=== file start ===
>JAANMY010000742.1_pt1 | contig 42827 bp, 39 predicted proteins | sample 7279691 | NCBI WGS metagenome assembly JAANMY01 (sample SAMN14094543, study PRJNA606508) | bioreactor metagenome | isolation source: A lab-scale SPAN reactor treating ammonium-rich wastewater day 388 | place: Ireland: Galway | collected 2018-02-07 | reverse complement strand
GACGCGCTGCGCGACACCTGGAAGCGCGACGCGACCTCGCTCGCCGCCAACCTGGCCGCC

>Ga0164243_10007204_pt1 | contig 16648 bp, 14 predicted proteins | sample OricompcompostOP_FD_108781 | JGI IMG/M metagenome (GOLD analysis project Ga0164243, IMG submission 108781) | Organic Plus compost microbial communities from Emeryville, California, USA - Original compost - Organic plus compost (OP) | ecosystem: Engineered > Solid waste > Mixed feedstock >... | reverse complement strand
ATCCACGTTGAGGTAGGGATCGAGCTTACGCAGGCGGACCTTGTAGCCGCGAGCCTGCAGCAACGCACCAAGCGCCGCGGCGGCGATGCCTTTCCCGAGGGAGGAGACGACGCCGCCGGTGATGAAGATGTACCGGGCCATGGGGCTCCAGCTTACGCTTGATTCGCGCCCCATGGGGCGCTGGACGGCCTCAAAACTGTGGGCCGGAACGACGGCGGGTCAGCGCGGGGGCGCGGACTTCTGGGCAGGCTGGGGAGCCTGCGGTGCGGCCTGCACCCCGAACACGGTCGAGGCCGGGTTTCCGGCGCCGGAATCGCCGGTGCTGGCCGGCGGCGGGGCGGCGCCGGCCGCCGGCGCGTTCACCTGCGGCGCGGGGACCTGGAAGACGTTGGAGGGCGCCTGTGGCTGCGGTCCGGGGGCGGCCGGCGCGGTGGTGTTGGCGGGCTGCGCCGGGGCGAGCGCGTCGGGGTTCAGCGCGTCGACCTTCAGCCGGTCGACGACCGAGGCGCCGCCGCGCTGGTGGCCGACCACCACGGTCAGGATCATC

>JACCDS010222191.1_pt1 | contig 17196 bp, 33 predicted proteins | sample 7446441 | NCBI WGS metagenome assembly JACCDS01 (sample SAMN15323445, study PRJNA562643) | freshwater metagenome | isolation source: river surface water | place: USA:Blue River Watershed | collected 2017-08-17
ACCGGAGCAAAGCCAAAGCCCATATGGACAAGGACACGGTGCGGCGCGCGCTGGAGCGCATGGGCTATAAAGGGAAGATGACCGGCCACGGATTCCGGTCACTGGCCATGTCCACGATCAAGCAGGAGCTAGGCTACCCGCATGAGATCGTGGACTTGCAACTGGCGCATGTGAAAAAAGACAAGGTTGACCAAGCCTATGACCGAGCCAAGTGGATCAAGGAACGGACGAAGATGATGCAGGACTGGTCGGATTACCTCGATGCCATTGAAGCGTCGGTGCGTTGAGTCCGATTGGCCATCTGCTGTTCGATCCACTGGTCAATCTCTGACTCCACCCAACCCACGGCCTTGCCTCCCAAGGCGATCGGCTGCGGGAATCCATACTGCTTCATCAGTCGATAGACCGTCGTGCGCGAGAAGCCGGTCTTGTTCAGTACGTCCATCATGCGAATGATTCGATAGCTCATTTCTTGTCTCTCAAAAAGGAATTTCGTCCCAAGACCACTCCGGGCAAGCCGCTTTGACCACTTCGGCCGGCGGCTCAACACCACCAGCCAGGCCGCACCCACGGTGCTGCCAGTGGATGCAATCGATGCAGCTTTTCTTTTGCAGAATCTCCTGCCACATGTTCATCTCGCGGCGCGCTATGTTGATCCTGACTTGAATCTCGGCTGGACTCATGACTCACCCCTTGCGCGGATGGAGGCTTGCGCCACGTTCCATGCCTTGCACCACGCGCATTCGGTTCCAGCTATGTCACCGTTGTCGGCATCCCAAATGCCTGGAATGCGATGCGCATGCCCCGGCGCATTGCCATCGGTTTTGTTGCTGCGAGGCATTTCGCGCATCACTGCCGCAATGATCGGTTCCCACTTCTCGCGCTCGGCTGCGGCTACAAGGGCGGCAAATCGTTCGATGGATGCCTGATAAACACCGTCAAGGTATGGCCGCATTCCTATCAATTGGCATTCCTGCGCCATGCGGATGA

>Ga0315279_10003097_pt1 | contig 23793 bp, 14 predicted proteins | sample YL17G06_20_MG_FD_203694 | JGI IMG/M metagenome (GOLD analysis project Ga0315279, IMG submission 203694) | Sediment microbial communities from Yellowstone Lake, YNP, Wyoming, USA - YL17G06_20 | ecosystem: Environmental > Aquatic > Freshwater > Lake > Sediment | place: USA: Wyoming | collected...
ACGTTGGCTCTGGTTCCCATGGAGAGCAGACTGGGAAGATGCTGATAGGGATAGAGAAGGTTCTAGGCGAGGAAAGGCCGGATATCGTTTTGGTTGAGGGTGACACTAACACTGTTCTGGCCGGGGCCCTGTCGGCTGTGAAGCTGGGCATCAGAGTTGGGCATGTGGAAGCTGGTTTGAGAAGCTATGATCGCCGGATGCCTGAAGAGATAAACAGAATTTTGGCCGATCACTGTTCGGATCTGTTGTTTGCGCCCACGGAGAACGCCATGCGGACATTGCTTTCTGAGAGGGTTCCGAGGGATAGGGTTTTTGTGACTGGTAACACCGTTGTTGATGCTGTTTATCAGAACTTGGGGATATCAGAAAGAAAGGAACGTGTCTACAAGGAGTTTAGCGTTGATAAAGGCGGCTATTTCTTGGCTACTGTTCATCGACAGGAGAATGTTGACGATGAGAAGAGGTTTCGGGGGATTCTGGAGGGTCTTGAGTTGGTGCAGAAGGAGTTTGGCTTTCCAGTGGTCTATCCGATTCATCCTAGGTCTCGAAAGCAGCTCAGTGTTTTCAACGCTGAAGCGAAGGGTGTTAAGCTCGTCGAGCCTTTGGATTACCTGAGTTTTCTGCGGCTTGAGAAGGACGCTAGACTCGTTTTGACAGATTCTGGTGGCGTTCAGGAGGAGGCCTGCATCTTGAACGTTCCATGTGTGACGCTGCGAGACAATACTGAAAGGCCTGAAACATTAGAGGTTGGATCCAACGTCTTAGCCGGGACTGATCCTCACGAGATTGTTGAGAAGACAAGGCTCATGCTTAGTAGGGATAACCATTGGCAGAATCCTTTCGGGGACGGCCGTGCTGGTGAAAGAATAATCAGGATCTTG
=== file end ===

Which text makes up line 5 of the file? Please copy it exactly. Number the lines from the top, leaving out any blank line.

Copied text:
>JACCDS010222191.1_pt1 | contig 17196 bp, 33 predicted proteins | sample 7446441 | NCBI WGS metagenome assembly JACCDS01 (sample SAMN15323445, study PRJNA562643) | freshwater metagenome | isolation source: river surface water | place: USA:Blue River Watershed | collected 2017-08-17